Your first tropical surf trip

Six tips to have the best experience

You are about to spend your hard earned money and precious vacation time on the surf trip of a lifetime and you are stoked! Warm water, perfect waves and cold beer, what could go wrong? Well, lots! And inevitably something will go wrong no matter how well you’ve done your research. Having realistic expectations and a good attitude can make the difference between a miserable week or the time of your life.


Here are some of the ways you can mentally prepare yourself in order to enjoy a stress-free surf trip.


1. Bugs and sweat are part of the deal.

There are very few tropical surf destinations where biting insects are not an issue. Surf trips and bugs go hand in hand. Bring bug spray and lightweight clothing to cover up (we recommend going for natural bug spray like Bert Bees natural insect repellant). Sleep with a fan and a mosquito net if possible. But sometimes there is only so much you can do. Arrive with realistic expectations and you will have a lot more fun. The same can be said about the heat. Whether you are lucky enough to have AC or not you will certainly spend plenty of time outdoors in the heat, which can often be oppressive (remember to use a reef-safe, natural sunscreen). Bring a hat and reusable water bottle wherever you go, and expect to sweat. Don’t stress on a damp t-shirt or wiping your face in public. It’s normal and all part of the fun!


girl in sun with woven hat
Getting stranded in the beating sun with no hat, you make it up as you go along



2. Plan to spend a lot of time sitting around.

Because of the heat, tropic cultures tend to never be in a hurry. Things happen when they happen. Being in a hurry will just get you stressed out. It’s best to double the amount of time you normally expect something to take. In Mexico and much of Central America, it is common to see hammocks in restaurants. The idea is that you order your meal and then take a nap while you wait. Simple outings like going to the store might require socializing with several people before completing your task. Bigger projects like car repairs could take weeks.  To enjoy your surf trip fully, you will save yourself a lot of stress if you can go with the flow and slow down a bit.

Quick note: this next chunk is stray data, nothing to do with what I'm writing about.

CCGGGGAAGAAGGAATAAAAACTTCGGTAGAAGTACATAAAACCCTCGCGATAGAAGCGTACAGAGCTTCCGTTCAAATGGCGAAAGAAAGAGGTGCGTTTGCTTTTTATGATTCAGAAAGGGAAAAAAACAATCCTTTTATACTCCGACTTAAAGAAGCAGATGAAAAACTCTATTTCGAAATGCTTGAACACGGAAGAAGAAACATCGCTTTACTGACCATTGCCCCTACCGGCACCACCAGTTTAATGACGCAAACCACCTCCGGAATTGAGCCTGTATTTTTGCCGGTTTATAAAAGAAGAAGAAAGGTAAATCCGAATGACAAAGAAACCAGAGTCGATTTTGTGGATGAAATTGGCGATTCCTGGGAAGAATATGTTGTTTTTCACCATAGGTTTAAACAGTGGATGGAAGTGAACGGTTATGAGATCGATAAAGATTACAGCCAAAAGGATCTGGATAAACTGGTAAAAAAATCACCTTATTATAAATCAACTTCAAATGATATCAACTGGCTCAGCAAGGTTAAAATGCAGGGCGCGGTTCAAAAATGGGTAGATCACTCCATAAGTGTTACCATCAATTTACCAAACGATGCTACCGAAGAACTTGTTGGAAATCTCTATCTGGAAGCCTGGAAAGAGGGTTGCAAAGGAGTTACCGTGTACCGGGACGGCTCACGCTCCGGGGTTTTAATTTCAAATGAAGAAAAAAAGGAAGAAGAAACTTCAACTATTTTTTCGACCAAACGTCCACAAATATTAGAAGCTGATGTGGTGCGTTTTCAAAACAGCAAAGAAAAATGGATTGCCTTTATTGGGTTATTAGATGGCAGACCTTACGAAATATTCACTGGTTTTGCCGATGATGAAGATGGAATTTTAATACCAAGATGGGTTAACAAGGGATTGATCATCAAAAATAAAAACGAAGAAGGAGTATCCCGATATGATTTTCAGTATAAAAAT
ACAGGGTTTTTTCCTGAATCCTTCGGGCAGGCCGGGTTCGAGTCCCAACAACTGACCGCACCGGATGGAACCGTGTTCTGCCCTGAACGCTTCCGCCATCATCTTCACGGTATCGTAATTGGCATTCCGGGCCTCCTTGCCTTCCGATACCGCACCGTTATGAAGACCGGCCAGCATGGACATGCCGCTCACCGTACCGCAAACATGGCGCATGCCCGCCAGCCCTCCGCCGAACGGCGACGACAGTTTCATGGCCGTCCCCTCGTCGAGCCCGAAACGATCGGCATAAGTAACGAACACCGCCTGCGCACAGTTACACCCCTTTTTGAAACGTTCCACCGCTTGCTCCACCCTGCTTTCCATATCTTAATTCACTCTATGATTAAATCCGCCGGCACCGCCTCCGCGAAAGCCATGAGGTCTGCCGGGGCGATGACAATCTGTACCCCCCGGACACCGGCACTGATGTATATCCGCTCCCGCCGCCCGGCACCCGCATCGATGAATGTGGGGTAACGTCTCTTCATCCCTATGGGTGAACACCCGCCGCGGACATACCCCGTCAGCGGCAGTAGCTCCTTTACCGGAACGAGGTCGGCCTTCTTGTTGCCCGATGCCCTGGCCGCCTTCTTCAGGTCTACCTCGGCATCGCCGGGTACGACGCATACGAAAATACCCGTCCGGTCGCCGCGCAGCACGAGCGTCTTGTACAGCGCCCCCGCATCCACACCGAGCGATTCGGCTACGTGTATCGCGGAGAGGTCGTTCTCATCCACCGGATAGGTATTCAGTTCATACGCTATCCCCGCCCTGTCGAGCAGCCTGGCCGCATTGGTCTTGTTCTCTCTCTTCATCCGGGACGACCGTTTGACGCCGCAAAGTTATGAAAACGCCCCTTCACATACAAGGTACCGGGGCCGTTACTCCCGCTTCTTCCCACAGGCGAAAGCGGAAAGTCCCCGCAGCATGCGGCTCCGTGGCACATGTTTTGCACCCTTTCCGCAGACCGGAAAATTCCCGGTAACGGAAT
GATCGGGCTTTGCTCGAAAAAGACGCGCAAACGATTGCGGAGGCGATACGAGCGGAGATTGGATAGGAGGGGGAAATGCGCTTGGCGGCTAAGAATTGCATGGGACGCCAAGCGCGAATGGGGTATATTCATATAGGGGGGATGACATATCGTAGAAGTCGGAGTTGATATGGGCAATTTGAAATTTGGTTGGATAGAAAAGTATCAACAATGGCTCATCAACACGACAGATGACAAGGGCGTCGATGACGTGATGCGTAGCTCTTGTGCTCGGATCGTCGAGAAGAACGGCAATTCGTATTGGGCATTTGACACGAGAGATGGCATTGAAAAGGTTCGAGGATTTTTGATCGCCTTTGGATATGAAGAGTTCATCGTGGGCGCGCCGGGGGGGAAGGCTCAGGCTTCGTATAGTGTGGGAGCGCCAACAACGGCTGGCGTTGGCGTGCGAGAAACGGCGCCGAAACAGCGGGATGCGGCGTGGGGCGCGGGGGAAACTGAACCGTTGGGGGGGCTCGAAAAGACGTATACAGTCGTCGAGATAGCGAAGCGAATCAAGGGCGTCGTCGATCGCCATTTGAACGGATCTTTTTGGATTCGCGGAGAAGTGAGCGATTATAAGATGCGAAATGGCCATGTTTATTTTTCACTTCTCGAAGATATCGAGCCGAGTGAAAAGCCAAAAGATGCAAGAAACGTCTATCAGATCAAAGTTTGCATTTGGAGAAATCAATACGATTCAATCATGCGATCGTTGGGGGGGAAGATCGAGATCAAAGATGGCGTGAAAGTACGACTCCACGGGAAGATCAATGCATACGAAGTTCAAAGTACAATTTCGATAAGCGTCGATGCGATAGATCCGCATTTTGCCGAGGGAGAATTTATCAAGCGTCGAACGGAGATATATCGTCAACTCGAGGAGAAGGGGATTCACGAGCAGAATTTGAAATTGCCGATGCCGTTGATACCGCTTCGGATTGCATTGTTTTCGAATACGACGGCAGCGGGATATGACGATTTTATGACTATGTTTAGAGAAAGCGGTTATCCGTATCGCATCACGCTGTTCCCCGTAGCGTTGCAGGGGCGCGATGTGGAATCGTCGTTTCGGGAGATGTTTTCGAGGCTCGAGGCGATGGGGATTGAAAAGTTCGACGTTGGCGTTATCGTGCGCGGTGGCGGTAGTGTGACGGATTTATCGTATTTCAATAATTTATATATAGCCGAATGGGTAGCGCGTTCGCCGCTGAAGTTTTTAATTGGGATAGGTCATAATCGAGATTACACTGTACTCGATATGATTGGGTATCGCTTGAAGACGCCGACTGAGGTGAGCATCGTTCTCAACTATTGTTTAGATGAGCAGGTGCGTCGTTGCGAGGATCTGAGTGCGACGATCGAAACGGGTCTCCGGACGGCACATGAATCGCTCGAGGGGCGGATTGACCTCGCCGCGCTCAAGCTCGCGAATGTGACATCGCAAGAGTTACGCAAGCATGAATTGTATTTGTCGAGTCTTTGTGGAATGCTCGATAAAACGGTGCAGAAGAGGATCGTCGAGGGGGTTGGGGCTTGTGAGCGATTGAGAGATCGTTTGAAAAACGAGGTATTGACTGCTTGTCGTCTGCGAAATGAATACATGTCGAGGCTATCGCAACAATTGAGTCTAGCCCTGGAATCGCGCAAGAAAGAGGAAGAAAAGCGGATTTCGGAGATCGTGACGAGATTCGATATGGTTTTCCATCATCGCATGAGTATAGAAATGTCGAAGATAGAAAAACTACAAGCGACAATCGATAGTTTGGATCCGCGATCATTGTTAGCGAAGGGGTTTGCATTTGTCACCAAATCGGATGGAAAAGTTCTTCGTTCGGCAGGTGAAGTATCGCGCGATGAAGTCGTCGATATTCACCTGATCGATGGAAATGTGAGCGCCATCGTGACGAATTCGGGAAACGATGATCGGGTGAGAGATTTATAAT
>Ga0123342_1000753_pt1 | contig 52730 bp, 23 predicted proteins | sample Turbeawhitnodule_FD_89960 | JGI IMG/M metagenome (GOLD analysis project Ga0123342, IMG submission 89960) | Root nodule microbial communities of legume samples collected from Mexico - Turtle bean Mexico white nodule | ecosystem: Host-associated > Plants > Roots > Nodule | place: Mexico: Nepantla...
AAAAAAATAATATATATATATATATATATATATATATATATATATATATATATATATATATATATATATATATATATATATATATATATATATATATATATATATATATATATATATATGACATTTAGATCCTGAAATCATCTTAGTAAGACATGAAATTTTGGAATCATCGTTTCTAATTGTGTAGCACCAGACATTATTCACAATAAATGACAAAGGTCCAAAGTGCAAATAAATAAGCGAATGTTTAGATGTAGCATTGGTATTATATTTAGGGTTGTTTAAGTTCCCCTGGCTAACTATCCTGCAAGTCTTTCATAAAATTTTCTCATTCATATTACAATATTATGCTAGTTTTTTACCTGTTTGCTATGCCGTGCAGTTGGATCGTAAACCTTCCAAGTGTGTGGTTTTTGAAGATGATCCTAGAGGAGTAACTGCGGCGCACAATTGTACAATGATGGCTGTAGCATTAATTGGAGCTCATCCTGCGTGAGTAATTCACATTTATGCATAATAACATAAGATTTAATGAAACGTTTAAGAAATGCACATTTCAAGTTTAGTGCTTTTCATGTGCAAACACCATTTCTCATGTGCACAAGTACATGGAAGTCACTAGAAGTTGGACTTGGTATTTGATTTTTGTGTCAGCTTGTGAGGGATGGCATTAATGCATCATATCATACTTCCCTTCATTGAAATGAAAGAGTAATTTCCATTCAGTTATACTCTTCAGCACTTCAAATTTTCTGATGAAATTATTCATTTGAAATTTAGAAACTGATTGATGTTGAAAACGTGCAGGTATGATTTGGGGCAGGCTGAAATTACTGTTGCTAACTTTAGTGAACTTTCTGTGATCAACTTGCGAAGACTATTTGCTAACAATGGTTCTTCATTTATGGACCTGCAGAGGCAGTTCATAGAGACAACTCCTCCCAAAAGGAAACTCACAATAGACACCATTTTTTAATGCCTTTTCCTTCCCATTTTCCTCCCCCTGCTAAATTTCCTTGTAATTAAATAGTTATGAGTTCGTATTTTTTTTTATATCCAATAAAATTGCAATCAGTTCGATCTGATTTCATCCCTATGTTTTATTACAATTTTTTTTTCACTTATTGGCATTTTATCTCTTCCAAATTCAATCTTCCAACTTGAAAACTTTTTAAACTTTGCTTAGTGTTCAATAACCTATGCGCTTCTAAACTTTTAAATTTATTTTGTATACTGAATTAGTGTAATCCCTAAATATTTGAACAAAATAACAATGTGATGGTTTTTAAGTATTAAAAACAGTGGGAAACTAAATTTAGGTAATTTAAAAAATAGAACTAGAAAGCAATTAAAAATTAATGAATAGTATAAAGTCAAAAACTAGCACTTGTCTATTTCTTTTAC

Nothing better than a nap in a hammock with a puppy


3. Heed the advice of the locals.

Nine times out of ten the locals can make a better prediction for the best place to surf than your favourite surf forecasting app. It is awesome to do your research ahead of time and have an idea of the places you’d like to surf. But you might just have the best session of your life if you ditch your plans and being willing to trust the locals’ advice. And this applies to more than just the waves. The locals might introduce you to the cuisine you can’t pronounce, or natural remedies you would not think to use. Lime juice on mosquito bites is the best and papaya leaf juice was literally a lifesaver when I got a high fever on a surf trip.

What to pack on a surf trip

Don’t forget a fully-equipped first aid kitRead our packing list for a full list of recommendations.


Jumping with a boat with some local fisherman is an excellent way to score some uncrowded waves


4. Be flexible, hold plans lightly.